I’ve heard a lot of discussion over the last six months about a variety of issues both positive and negative. I continue to be encouraged by discussions that I hear that are not public relative to a reluctance of people in Congress to usurp state laws and state rights to set interest rates and design products that are best for the citizens in those states. I think it’d be pretty unprecedented, obviously it would be a very unprecedented move to move to a national rate for our lending products particularly when you have existing state laws around the country that have been debated over long periods of times and state legislators that have come to grips with these issues.

You can call me naïve but I want to believe that that precedent would hold throughout a Obama Presidency, if indeed he gets elected.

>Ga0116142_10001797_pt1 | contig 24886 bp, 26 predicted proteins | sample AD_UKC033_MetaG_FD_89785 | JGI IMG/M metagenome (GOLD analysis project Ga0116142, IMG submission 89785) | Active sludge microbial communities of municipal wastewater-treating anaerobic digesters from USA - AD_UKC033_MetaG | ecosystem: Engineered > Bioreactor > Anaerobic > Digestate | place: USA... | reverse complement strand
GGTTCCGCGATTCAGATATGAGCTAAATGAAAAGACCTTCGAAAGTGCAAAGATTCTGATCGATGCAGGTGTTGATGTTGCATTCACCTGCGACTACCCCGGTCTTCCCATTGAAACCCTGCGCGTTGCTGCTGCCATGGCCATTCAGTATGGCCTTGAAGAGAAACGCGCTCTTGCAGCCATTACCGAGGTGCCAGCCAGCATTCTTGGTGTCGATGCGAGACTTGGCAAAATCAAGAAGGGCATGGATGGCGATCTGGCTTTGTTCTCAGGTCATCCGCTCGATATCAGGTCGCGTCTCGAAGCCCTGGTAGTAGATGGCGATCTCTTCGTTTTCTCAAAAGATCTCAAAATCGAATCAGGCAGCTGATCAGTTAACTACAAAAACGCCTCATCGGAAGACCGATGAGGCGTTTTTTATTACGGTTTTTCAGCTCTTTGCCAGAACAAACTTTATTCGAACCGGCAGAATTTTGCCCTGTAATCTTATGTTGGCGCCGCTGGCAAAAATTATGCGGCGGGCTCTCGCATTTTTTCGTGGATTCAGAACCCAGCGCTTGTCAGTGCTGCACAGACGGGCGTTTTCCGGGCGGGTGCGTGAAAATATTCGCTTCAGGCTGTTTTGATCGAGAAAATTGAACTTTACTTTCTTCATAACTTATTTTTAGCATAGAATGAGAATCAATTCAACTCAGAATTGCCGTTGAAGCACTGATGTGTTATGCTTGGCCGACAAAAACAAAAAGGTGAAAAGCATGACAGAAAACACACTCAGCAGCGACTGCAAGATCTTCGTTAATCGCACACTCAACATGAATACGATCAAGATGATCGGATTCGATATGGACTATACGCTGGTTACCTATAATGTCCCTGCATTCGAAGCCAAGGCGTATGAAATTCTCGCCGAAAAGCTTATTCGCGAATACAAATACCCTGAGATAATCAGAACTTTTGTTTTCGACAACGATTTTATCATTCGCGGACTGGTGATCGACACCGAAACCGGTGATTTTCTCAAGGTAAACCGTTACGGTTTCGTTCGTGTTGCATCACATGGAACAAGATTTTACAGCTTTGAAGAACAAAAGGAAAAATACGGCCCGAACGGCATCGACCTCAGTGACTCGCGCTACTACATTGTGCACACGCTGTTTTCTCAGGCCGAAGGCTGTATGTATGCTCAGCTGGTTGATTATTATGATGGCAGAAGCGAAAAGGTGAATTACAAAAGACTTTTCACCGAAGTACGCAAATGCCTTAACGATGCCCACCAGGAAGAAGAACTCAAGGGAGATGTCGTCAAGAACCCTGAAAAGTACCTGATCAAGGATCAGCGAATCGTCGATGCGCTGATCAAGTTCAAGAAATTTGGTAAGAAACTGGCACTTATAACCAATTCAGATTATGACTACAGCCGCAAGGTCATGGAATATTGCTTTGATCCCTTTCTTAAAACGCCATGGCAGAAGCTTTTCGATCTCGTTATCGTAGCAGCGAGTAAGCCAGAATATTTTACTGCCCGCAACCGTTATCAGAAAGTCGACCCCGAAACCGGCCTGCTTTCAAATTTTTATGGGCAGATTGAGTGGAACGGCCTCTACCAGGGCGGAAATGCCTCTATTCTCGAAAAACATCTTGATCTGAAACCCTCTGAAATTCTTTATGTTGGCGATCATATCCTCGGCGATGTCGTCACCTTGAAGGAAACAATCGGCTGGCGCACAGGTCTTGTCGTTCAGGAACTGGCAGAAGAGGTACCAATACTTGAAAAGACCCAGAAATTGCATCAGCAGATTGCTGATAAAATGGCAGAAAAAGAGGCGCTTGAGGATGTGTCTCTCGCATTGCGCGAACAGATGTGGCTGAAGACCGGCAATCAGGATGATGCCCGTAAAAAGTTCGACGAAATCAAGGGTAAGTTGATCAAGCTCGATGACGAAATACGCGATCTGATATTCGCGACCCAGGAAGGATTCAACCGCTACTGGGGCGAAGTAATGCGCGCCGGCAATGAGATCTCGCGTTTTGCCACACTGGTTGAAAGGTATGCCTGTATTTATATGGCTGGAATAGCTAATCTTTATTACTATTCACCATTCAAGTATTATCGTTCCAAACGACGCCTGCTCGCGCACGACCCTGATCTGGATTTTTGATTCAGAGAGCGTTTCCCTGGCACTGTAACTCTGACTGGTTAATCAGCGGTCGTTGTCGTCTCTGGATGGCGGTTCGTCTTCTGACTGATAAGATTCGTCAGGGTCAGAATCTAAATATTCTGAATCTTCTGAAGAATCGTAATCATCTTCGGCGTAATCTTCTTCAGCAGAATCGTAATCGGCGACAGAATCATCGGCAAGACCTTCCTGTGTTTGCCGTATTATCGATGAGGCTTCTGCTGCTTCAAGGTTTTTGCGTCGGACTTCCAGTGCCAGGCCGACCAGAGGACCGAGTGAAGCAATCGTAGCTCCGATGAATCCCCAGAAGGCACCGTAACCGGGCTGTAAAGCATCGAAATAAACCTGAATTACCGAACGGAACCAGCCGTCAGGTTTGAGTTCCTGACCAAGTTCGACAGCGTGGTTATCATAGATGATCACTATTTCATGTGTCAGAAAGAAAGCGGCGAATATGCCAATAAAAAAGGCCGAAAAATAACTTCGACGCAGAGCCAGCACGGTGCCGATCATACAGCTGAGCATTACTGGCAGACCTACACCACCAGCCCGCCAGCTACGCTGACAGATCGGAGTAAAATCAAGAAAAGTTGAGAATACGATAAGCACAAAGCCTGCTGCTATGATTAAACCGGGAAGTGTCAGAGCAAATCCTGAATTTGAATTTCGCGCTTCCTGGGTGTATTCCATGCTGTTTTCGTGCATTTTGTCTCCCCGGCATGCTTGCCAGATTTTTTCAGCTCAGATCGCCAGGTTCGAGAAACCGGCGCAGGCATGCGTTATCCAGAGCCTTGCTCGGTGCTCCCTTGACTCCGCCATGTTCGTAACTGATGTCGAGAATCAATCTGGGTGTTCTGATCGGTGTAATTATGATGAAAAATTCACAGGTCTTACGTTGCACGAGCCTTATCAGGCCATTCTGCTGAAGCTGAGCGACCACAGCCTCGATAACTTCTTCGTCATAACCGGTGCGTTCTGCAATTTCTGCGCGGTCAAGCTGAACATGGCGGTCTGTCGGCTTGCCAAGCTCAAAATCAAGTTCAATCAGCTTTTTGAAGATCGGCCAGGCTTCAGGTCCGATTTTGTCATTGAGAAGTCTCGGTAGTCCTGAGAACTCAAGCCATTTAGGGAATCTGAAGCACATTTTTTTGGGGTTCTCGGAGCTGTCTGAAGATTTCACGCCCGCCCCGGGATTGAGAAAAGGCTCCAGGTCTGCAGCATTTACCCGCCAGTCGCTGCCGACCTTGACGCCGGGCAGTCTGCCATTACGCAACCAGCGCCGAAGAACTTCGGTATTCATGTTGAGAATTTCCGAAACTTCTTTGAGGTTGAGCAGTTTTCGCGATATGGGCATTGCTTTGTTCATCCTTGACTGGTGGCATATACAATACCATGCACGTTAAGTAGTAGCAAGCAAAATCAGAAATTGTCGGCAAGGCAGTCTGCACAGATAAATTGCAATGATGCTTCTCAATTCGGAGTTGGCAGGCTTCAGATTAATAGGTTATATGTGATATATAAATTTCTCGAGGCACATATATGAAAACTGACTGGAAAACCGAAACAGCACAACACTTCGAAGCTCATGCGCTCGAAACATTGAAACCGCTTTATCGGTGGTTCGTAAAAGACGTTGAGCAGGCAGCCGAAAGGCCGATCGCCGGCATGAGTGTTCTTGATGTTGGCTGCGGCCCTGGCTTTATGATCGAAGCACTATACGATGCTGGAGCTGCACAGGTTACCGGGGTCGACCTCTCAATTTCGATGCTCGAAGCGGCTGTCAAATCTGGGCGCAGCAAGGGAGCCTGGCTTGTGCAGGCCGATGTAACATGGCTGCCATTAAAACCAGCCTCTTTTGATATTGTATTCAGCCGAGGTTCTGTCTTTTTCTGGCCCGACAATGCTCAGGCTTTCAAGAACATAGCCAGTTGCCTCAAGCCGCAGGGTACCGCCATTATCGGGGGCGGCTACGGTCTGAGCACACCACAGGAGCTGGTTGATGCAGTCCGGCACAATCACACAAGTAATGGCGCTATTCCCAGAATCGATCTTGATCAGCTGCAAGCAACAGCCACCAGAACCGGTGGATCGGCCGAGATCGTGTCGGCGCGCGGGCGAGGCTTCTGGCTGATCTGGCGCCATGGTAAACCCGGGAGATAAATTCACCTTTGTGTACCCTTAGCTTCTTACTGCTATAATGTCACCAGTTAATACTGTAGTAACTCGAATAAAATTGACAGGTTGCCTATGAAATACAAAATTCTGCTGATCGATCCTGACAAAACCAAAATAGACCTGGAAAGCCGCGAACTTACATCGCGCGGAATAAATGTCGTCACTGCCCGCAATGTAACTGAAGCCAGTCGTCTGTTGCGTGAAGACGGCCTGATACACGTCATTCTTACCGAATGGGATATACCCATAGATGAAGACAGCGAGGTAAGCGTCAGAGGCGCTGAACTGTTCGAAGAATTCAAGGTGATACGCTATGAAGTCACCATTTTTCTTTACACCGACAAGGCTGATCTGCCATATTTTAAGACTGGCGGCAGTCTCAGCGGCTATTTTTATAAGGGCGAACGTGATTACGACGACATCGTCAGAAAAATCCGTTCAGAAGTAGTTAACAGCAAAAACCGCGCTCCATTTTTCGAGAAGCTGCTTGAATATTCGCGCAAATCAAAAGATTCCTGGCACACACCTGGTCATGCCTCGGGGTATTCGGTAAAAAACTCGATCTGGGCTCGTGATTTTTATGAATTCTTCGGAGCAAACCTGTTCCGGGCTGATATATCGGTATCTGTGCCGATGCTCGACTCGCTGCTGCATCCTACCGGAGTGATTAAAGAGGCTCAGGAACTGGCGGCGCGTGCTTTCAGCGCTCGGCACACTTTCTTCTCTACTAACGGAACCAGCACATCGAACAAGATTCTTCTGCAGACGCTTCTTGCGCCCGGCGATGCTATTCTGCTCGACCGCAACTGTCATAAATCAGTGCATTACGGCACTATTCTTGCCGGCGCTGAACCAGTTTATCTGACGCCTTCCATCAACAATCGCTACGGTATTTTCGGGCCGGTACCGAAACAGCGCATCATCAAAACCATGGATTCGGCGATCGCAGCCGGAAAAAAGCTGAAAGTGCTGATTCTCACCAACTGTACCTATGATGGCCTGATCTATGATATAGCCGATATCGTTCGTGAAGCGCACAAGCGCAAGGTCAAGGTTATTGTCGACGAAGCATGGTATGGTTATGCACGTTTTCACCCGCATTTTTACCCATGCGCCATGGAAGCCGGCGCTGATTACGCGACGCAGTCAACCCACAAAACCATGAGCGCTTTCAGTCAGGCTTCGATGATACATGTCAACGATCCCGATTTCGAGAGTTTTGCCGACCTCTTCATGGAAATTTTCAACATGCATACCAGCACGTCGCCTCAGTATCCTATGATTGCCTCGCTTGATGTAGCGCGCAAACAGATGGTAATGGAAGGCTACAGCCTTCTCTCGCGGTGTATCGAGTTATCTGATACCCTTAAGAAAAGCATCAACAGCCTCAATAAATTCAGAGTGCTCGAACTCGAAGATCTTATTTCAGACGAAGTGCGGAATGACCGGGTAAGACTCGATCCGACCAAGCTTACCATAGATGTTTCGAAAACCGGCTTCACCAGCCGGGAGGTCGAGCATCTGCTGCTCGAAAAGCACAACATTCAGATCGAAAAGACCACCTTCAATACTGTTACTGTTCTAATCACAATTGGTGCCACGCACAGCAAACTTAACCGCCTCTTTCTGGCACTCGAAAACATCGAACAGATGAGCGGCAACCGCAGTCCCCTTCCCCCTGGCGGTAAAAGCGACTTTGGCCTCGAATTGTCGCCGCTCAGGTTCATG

Our next question comes from Gregg Hillman – First Wilshire Securities Management.

Gregg Hillman – First Wilshire Securities Management

I had a question about I guess relating to Prenda Facil but in terms of when you went in to Sweden and the UK, how did you improve the operations there? And, what kind of metrics could you give me for those two countries?

Daniel R. Feehan

Well, when we acquired both the UK and Sweden we brought a certain philosophy to the business that didn’t really exist before. Both business were very conservative in nature and were not what I would say were not very customer oriented contrary to how we always operated our business in the US. So, we were able through training and programs to accelerate the growth of those businesses and bring in a much larger customer base than they had previously dealt with.